Annabelle Selldorf is the Principal of Selldorf Architects. Born and raised in Germany, she received a Bachelor of Architecture degree from Pratt Institute and a Master of Architecture degree from Syracuse University in Florence, Italy. She is a Fellow of the American Institute of Architects and serves on the Board of the Architectural League of New York, the World Monuments Fund, the Chinati Foundation, and the Center for Curatorial Studies at Bard College. In 2017, Ms. Selldorf was elected to the American Academy of Arts and Letters, three years after receiving the organization’s prestigious Award in Architecture. She is also the recipient of the 2016 Medal of Honor from the American Institute of Architecture New York Chapter.
Visit the Website: http://www.selldorf.com
Collective Architecture won a limited competition to redevelop a Category B' listed library in Bridgeton, Glasgow for The Glasgow Women’s Library. The library, built in 1903, is one of seven “Carnegie” libraries donated to the city. A local landmark, the building is grand in appearance with feature bays, intricate ornamentation and beautifully carved statues.
Glasgow Women’s Library provides a major resource for the City of Glasgow, Scotland and beyond. Their reputation extends nationally with a growing membership and volunteer team. The archive collection has steadily expanded, with items on display for public view and has gained growing importance through its accredited museum status. The library, refurbished for the Glasgow Women’s Library, now caters for an organisation with a national reputation, and provides accommodation which is capable of hosting major events, screenings, talks, exhibitions, as well as offering support services for people across Glasgow.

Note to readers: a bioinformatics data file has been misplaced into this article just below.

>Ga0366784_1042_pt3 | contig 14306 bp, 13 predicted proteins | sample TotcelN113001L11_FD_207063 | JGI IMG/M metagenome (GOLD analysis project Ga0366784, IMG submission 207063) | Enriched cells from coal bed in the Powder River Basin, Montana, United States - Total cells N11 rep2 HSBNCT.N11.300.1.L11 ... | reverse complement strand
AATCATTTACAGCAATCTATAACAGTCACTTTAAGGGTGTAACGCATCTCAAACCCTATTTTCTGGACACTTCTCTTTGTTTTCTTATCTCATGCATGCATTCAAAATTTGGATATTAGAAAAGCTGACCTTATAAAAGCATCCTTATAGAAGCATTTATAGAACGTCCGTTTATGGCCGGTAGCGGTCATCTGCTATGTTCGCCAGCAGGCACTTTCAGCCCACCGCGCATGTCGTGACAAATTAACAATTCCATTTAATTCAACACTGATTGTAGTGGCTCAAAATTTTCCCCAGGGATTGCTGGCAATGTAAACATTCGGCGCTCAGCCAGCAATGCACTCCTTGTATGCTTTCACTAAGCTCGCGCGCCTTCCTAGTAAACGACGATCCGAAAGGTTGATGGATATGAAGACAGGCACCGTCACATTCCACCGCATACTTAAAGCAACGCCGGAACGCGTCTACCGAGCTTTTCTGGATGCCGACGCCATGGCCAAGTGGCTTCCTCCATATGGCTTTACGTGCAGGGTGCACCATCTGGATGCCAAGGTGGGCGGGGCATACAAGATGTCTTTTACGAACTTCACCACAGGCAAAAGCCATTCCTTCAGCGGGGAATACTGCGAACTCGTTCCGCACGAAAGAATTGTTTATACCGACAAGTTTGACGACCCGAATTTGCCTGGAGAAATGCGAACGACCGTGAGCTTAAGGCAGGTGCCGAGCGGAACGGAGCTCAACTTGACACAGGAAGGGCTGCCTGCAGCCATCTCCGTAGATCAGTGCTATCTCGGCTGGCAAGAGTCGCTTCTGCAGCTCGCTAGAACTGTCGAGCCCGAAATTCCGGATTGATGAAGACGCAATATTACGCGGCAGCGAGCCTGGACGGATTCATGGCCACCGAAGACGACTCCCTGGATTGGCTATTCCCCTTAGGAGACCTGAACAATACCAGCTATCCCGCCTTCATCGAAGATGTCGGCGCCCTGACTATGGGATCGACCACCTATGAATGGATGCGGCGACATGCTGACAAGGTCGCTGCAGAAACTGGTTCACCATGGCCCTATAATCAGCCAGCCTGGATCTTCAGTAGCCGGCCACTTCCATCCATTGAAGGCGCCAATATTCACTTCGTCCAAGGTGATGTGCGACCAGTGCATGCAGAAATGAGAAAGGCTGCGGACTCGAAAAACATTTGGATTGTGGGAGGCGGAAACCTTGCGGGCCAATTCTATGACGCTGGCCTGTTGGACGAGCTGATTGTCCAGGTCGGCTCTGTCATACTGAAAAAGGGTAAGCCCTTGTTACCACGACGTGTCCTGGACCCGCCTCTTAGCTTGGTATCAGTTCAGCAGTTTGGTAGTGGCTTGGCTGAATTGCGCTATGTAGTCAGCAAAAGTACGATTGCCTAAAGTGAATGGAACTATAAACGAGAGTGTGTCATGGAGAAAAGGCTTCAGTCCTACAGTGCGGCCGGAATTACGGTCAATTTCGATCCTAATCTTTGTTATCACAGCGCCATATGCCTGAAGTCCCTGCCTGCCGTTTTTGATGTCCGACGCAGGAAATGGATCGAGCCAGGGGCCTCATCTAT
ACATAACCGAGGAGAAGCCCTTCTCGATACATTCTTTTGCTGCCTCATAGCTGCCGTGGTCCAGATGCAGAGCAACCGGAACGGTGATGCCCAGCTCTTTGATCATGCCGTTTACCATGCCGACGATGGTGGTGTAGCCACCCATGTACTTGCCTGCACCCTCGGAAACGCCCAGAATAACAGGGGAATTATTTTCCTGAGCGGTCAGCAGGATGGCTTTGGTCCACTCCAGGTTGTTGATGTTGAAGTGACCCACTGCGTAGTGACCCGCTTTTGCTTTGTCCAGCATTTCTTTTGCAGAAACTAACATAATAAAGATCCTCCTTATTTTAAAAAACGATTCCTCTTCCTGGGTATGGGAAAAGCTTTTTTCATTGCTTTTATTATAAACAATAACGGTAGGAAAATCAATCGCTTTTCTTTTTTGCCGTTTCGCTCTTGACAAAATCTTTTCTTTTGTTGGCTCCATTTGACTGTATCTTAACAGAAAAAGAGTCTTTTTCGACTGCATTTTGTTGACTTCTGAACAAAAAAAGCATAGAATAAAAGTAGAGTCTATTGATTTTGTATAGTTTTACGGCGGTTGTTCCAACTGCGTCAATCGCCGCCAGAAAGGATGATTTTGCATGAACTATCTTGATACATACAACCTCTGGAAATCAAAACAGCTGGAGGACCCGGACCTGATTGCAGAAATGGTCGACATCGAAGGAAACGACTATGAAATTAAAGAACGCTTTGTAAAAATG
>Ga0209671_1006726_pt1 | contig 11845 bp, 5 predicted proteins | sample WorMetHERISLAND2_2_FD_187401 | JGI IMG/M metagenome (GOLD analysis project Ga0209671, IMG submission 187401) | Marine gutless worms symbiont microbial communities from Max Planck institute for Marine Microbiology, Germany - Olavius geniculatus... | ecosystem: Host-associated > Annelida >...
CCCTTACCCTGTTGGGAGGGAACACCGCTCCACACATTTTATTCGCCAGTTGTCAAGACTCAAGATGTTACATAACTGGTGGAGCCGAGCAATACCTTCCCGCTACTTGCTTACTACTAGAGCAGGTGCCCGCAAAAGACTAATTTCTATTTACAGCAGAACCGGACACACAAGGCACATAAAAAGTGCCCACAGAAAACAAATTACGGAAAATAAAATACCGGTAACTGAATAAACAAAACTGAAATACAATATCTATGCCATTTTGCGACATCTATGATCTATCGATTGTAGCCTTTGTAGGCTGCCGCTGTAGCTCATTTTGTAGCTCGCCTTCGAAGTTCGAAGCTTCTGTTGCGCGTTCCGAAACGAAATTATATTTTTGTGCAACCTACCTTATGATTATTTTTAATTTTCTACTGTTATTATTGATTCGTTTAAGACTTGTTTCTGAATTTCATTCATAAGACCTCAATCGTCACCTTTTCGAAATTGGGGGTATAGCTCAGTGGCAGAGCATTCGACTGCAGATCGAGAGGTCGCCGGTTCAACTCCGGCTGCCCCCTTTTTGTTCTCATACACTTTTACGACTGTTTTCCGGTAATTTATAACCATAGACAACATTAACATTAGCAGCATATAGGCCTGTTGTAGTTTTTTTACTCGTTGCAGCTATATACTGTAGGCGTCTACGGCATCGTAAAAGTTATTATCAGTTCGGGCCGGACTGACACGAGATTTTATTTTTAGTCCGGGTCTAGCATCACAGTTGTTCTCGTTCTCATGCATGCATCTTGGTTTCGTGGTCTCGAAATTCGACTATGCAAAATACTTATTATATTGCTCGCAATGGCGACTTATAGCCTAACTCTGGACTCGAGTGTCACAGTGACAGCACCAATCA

Throughout the design process, key stakeholder, client and community engagement workshops were crucial to the successful delivery of the project. Collective Architecture worked closely with the Glasgow Women's Library to develop informal reading spaces and an open plan mezzanine area, with new lift access, within the former Main Reading Room. The Reading Room is located above a new ground floor cafe and kitchen and a space for exhibitions. A major requirement was for a new strong room archive, designed over two levels at the rear of the gallery. This houses the permanent collections, as well as special pieces of display which required to be climatically controlled to ensure their survival.
Located to the gable fronting James Street, a new stand alone lift shaft provides accessibility to the existing first floor for all. This has been designed as a feature art work, with CNC cut cladding incorporating significant book titles which were chosen by the Glasgow Women’s Library Board Members. The Glasgow Women’s Library was project managed by Clyde Gateway, who are responsible for the wider redevelopment of Bridgeton, where the library is situated. hub West Scotland were involved in the successful delivery of the project.
The building was officially opened to the public on 7th November 2015 by the Rt. Hon. Nicola Sturgeon MSP, First Minister of Scotland, who described The Glasgow Women’s Library as ‘truly a national treasure’. In addition, on the 14th of December 2015 The Glasgow Women’s Library were awarded the title of ‘Recognised Collections of National Significance’ status by Museum Galleries Scotland, joining Scotland’s elite list of must see museum collections. The title covers the entire collection of museum and archive holdings and further cements Glasgow Women’s Library’s status as the only accredited museum dedicated to women’s history in the whole of the UK.
Visit the Website: http://www.collectivearchitecture.com
At DJ+DS we use our innovations in architecture, design, and real estate development to attack the root causes of mass incarceration which we believe to be poverty, racism, lack of access to resources and the criminal justice system itself.
Therefore, with our non-profit, government and community partners, we counter the societal inequities evident in the dominant architectural models of courthouses and prisons by co-creating new prototypes such as peacemaking centers, mobile villages and housing for foster age youth.
Together, we harness the power of the built environment to create triple-bottom-line equity, and support the success and expansion of restorative justice, education, and workforce development programs.
Visit the Website: http://designingjustice.org